Business Structure – Partnership

When you run a business, or if you are in the process of setting one, it is very important to provide careful consideration on the structure of your business. Partnerships are one such structure that must be explored, because their flexible nature means they can meet a number of settings. This article explores partnerships in more detail, from common features to various types available.

Partnership feature.

The partnership consists of two or more owners (which can be individuals, limited companies or partnerships) entering business together with general views to generate profits.

These partners, or ‘members’, will share business profits and losses. Factors such as obligations, management and investment will vary depending on the type of partnership adopted. Even so, it can be useful to document the details of your business structure in a partnership agreement to ensure that each member is aware of his position.

The partnership has many advantages, namely that they are much easier to regulate than limited companies, and they are also far more flexible. With less formalities and documents to organize, you can start trading under a relatively fast partnership. However, not all partnerships have legal identity, and so do not benefit from limited responsibilities. That is why you need to think about the type of partnership which is most suitable for your business.

Type of partnership.

There are 3 types of partnerships:

1. General Partnership.

The outline of the general partnership is set in the Partnership Act 1890, where it is described as ‘relationships that survive between people who do the same business as profit views’. This structure remains the same, and seeing each member share the same rights and responsibilities, and a shared responsibility for debt. This can have significant implications, because general partnerships do not have legal identity protection. Therefore the partners do not have limited liabilities, which means their personal assets can be used to repay creditors.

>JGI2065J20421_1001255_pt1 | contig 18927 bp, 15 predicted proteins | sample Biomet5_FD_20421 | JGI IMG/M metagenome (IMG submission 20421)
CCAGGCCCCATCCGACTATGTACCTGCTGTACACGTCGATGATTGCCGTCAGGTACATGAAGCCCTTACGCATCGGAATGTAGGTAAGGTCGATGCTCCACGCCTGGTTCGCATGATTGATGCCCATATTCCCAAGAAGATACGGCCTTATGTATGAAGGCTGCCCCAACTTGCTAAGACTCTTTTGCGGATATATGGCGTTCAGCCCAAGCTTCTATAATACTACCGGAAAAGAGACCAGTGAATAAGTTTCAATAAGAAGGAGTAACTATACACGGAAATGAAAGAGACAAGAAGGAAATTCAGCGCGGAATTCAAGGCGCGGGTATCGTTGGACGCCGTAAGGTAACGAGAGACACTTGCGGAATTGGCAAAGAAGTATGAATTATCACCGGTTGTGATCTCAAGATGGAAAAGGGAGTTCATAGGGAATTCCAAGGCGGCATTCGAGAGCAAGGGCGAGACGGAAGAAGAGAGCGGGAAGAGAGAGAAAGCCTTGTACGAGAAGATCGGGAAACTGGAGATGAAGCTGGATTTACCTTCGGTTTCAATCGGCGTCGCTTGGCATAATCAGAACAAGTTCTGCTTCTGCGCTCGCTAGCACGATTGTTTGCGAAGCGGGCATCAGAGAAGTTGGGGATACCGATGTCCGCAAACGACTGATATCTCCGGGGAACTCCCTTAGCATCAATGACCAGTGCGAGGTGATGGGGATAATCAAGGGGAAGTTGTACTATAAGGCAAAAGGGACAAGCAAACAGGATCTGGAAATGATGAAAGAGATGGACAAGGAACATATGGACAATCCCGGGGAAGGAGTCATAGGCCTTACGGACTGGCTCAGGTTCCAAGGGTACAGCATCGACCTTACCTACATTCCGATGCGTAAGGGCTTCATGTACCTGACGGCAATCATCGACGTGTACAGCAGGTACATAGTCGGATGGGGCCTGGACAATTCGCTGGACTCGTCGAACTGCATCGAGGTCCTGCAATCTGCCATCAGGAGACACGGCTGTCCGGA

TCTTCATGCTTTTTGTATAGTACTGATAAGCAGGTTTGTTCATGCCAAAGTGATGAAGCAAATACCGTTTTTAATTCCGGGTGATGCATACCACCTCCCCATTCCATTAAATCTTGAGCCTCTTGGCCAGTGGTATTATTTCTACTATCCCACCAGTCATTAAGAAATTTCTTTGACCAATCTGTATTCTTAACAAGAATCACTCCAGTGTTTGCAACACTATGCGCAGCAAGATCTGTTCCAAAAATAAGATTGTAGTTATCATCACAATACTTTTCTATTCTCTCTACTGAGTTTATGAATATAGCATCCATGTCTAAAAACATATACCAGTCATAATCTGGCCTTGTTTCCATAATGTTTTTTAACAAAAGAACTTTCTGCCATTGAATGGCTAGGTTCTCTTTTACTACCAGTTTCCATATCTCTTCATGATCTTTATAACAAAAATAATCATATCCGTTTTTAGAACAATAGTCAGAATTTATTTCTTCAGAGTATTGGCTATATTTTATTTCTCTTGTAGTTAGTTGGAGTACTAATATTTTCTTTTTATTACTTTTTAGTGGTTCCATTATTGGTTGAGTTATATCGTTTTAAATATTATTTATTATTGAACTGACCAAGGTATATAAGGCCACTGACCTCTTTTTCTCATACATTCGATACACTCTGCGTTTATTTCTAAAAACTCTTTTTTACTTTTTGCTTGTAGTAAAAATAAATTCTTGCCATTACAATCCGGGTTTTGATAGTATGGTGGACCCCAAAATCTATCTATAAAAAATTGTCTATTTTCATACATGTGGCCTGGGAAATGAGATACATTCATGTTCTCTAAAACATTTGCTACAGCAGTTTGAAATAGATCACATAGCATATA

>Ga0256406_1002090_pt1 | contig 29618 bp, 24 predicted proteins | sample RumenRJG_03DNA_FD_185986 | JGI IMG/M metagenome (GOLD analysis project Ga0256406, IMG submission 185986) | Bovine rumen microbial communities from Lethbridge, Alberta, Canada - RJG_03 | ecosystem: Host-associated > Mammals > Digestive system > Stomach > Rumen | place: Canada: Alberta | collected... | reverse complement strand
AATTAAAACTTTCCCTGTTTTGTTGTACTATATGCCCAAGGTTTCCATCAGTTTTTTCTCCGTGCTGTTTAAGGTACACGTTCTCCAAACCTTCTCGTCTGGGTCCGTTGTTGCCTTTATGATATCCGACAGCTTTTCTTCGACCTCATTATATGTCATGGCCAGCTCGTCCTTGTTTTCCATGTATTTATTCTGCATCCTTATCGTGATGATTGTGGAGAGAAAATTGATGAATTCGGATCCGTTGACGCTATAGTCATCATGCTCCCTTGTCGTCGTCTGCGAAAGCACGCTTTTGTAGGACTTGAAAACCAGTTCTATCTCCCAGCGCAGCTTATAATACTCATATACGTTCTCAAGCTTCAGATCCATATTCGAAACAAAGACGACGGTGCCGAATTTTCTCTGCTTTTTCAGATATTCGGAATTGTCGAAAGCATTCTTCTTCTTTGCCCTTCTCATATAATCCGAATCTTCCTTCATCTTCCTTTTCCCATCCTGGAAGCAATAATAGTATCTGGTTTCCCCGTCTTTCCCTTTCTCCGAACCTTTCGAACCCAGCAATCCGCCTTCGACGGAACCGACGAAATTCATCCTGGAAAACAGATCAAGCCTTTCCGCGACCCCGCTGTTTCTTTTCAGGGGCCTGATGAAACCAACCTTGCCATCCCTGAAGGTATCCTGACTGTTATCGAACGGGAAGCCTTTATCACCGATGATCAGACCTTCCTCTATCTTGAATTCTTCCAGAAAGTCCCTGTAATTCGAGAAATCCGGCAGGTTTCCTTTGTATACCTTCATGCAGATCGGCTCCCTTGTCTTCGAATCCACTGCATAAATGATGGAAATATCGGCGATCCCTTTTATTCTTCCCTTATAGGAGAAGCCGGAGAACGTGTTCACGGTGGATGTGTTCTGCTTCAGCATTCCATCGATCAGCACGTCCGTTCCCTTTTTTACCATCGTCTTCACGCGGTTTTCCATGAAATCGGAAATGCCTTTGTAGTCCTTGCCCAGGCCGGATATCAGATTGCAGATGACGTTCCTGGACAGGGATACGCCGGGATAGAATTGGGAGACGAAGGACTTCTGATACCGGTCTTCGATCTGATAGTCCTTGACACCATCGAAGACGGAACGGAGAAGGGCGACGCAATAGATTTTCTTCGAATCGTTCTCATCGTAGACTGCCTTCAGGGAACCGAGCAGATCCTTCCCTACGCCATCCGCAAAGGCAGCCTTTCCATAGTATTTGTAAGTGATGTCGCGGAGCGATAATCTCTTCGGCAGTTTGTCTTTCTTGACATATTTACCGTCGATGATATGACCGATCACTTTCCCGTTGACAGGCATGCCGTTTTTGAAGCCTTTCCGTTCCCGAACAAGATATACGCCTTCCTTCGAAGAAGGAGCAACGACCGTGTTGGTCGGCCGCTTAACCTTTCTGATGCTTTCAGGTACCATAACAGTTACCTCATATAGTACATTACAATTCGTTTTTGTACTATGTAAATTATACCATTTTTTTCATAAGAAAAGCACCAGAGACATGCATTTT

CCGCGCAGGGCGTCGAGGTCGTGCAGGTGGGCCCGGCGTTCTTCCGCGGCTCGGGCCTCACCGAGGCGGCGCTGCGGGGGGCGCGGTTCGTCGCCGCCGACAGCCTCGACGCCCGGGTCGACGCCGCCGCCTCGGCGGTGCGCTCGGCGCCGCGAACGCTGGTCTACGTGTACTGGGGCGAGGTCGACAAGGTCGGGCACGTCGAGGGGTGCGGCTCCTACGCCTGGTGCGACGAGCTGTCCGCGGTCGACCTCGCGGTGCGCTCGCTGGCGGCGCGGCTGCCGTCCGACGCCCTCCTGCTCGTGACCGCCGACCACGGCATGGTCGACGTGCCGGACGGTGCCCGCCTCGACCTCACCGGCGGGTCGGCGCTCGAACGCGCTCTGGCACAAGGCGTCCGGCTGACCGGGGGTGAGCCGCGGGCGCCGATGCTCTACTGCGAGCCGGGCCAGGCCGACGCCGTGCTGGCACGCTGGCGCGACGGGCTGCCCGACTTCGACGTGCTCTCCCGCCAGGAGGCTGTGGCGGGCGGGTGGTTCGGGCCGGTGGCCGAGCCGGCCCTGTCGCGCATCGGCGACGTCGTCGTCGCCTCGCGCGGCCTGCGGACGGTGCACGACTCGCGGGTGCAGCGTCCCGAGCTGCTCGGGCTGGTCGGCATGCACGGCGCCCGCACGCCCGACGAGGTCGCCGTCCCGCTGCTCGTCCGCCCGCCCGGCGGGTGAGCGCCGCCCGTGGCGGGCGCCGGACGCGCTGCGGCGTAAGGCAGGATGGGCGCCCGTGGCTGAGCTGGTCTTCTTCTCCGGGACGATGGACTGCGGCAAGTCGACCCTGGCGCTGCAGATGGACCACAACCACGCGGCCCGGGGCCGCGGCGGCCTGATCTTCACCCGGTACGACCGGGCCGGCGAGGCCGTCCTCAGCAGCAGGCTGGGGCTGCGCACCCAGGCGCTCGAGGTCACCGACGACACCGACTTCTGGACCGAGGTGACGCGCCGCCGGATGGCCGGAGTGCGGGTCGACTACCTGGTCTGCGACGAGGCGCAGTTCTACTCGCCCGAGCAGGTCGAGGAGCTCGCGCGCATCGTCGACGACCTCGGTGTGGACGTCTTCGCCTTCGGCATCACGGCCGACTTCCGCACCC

2. Limited partnerships.

Introduced in 1907, limited partnerships consisted of one or more general partners, and one or more limited partners. Even though both of them share business profits, there are real differences between two roles. General partners are responsible for managing and everyday business, placing them with full responsibility (and therefore put their assets at risk if the business has problems). On the other hand, the limited partner only invests money, which means personal responsibility is reduced to the amount they have donated for business.

3. Limited Liability Partnership (LLP).

Limited accountability partnerships emerged in 2000 and can be seen as a half-way home between general partnerships and limited companies. Although there are more documents involved and the application must be submitted to the company’s house, the business will get legal status. This can be very useful, because each partner will have limited obligations, protect their assets if the business faces any debt.

What type of partnership should you choose?

For help decide which type of partnership is the best for your business, talk to legal experts. A lawyer will be able to give you detailed information about each structure, describe the benefits and risks of each. They can then help you complete the Partnership Agreement, along with other legal issues that need to be addressed.

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